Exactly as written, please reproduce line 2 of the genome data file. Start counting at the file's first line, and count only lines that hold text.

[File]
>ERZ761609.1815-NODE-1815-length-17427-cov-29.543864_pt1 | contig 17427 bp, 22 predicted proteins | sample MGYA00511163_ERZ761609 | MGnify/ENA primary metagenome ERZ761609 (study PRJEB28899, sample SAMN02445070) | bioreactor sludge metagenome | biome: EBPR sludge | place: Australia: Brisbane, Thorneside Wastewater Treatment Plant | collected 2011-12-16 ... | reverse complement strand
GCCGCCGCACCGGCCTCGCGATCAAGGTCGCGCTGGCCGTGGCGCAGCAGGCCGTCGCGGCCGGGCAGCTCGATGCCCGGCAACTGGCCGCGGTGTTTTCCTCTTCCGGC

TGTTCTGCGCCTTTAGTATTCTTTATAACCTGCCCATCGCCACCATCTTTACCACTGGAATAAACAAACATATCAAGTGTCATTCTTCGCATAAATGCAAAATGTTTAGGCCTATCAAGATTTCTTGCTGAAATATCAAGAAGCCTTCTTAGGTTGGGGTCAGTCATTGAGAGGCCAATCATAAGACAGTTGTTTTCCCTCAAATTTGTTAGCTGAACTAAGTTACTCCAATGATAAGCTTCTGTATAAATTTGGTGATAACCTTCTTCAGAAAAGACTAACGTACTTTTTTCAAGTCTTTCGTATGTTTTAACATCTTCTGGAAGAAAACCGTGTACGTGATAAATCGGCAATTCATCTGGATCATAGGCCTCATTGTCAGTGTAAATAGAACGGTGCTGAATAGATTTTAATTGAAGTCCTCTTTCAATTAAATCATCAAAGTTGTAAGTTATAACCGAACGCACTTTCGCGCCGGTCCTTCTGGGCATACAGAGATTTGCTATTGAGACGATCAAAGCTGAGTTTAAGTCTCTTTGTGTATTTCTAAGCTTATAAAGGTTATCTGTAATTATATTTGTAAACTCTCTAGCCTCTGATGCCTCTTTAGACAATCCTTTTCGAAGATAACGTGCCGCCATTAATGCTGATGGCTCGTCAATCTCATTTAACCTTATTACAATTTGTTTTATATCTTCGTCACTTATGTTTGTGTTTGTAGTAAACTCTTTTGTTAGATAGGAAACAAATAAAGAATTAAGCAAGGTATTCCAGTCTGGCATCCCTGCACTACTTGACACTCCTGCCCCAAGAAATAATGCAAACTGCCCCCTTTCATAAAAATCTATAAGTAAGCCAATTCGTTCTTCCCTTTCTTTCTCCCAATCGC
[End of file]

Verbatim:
GCCGCCGCACCGGCCTCGCGATCAAGGTCGCGCTGGCCGTGGCGCAGCAGGCCGTCGCGGCCGGGCAGCTCGATGCCCGGCAACTGGCCGCGGTGTTTTCCTCTTCCGGC